3. Compared to raw images (raster mode output), the information to be transmitted is very much compressed albeit not optimally (compared to JPEG).
  4. Instead you can spend all your money designing the very best sensitive pixel you want, it may even act as a spectrometer (looking at many different energy bands), radiation detector and so forth.
  5. Last but not least, the amount of light that goes to the detector is about half of the 10 million mirrors, which is quite high compared to the single mirror exposure in the raster mode (first method). In other words, the signal to noise ratio is pretty high (a good thing) in the CS mode as opposed to the raster mode.

  1. Faint signals could be submerged in the CS measurements. You first need to have a high signal to noise ratio signal to detect small signals.
  2. Your sensor has to have a much larger dynamic range than in the raster mode in order for the A/D quantization algorithm to not mess with the CS measurements.
  3. The number of CS measurements will be higher than the number of bits required to store the JPEG of the raster mode (about 4 to 5 times higher). Then again (and this is a pro-argument, the transformation from raster mode to JPEG is the power hungry stage of your camera and the reason you always need to recharge it, memory on the other hand is cheap.)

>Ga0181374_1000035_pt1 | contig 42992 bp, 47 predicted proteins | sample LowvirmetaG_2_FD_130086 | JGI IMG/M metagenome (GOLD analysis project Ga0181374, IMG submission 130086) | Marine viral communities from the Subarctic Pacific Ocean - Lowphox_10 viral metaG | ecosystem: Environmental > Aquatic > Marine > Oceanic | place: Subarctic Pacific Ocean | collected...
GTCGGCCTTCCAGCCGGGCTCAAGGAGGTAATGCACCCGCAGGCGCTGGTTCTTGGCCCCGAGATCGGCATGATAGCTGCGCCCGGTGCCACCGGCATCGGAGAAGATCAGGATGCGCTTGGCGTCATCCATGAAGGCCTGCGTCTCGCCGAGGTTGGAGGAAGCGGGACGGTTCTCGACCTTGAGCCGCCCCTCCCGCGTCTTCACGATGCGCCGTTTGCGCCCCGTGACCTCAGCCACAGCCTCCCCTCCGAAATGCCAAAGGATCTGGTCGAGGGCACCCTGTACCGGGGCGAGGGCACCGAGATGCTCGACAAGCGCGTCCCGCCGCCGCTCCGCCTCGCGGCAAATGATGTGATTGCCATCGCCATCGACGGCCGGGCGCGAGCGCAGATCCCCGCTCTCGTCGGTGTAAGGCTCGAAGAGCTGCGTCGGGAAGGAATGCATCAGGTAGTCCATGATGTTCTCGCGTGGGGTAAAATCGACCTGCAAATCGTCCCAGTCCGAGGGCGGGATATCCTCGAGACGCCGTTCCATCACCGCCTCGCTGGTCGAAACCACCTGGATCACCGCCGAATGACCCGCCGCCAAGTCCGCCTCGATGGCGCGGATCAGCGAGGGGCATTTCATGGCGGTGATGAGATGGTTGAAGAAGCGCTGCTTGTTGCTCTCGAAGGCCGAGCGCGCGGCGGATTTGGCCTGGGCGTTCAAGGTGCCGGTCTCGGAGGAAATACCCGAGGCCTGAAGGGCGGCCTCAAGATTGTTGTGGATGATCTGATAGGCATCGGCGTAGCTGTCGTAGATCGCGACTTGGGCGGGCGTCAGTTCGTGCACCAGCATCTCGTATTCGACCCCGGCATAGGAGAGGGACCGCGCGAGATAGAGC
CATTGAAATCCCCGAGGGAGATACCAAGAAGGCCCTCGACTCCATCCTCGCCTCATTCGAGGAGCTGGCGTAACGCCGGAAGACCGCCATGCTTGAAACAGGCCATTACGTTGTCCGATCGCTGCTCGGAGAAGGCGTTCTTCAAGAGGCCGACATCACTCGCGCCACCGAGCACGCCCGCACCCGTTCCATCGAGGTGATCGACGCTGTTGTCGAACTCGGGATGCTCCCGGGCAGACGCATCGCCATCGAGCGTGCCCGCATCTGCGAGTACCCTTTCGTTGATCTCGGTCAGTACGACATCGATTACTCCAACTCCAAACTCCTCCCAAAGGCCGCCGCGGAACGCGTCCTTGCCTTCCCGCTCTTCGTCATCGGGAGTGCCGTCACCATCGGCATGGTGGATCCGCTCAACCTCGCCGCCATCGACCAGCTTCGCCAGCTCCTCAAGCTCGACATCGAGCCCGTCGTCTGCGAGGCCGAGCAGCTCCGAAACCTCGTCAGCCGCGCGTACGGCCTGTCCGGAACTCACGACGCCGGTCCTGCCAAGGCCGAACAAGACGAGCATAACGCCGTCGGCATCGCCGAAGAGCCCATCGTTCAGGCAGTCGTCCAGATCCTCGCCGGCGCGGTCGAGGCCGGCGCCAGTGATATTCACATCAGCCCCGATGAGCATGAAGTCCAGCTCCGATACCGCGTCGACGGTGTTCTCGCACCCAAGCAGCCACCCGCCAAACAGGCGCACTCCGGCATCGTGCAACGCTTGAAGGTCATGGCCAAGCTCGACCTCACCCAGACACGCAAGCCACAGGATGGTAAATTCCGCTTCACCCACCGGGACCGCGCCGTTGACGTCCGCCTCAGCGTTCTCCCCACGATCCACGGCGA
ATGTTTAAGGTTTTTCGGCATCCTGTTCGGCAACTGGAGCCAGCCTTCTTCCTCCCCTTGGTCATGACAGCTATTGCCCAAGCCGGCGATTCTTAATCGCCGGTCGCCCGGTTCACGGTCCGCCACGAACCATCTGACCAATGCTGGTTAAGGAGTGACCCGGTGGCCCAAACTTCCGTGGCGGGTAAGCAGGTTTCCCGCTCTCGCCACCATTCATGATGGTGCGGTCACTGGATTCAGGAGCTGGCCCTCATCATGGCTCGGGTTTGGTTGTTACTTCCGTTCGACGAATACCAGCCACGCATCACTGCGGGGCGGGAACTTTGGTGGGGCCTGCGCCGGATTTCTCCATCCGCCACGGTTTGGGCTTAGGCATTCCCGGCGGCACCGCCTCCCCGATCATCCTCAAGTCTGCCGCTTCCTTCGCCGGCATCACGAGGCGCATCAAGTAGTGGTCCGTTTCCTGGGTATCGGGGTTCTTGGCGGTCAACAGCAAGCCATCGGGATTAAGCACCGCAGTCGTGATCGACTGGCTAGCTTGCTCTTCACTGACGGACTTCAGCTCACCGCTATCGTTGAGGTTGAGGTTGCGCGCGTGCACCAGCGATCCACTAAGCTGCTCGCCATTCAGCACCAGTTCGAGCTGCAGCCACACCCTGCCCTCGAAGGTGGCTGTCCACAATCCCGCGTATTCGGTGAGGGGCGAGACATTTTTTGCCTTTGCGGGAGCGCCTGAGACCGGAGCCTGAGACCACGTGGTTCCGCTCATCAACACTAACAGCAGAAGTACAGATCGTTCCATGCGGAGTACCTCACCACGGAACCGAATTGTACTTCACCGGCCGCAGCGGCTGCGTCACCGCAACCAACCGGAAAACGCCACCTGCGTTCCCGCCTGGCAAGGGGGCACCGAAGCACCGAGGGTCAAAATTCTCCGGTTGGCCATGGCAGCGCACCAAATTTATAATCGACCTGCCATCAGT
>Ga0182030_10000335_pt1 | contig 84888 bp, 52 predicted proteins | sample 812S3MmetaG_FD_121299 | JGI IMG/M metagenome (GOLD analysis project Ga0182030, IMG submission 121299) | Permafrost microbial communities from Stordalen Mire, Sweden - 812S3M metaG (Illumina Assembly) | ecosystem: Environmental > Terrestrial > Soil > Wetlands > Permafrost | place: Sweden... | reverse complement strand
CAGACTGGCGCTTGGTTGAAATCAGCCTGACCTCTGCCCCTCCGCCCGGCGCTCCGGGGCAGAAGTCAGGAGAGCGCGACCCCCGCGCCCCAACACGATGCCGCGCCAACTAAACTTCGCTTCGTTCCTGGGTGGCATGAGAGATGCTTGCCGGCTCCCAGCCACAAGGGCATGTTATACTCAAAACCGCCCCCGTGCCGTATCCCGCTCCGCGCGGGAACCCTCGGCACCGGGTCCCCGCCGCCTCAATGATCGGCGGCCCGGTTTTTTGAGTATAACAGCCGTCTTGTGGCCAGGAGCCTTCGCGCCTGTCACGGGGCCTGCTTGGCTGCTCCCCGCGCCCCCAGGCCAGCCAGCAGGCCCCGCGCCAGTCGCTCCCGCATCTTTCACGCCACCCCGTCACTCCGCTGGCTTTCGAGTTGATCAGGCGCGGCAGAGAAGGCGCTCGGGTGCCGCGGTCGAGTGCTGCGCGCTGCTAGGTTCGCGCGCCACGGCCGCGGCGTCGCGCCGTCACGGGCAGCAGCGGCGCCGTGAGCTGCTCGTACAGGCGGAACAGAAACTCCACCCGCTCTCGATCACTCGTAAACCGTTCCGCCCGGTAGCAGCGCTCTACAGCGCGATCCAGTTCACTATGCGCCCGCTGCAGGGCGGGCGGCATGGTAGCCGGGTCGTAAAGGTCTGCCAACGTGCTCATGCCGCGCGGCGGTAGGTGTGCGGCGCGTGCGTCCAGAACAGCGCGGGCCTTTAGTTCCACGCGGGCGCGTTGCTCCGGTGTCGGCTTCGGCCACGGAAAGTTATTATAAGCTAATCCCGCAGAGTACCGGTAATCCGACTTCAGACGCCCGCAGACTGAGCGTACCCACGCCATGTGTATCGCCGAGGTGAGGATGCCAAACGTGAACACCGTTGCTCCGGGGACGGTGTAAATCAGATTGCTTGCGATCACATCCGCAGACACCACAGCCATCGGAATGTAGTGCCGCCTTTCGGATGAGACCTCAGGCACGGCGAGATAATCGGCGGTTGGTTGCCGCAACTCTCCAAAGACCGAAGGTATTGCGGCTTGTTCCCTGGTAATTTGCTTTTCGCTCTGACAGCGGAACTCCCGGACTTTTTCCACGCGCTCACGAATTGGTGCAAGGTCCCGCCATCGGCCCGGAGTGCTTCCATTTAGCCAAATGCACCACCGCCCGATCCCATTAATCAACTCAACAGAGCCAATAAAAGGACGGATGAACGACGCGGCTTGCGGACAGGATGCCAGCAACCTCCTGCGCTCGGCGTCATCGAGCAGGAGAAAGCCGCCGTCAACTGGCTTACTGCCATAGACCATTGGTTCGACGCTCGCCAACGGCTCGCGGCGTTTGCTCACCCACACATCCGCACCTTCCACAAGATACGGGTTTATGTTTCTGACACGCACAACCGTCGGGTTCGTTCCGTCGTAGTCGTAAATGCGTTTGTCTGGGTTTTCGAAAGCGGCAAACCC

Terry Tao provides a much clearer mathematical explanation albeit with no beautifully hand crafted images such as the ones found here. All information about this single pixel camera system can be found at Rice University.

[ Update 2013: Inview Corporation develops single pixel cameras using the intellectual property from Rice University ]

Bayesian Compressive Sensing and other items.

Source: Rice repository on Compressed Sensing.

Synthesis on Compressed Sensing and Dimensionality Reduction/ Imaging a Fractal Romanesco

[ This is an old post featured on 7/17/07, most of the thoughts mentioned here have received some type of closure or are better understood]

I recently did a guest appearance on John Langford's blog on the subject of Machine Learning and Compressed Sensing. Andrew Gelman also talked about Compressed Sensing as a Universal Dimension Reduction technique by Mike Wakin and Rich Baraniuk in his blog (Statistical Modeling, Causal Inference, and Social Science). Overall, the response was very interesting either through personal e-mail or in the comments section. What comes out of this exercise is a list of elements that had been difficult for me to understand when I first looked at it and then communicate: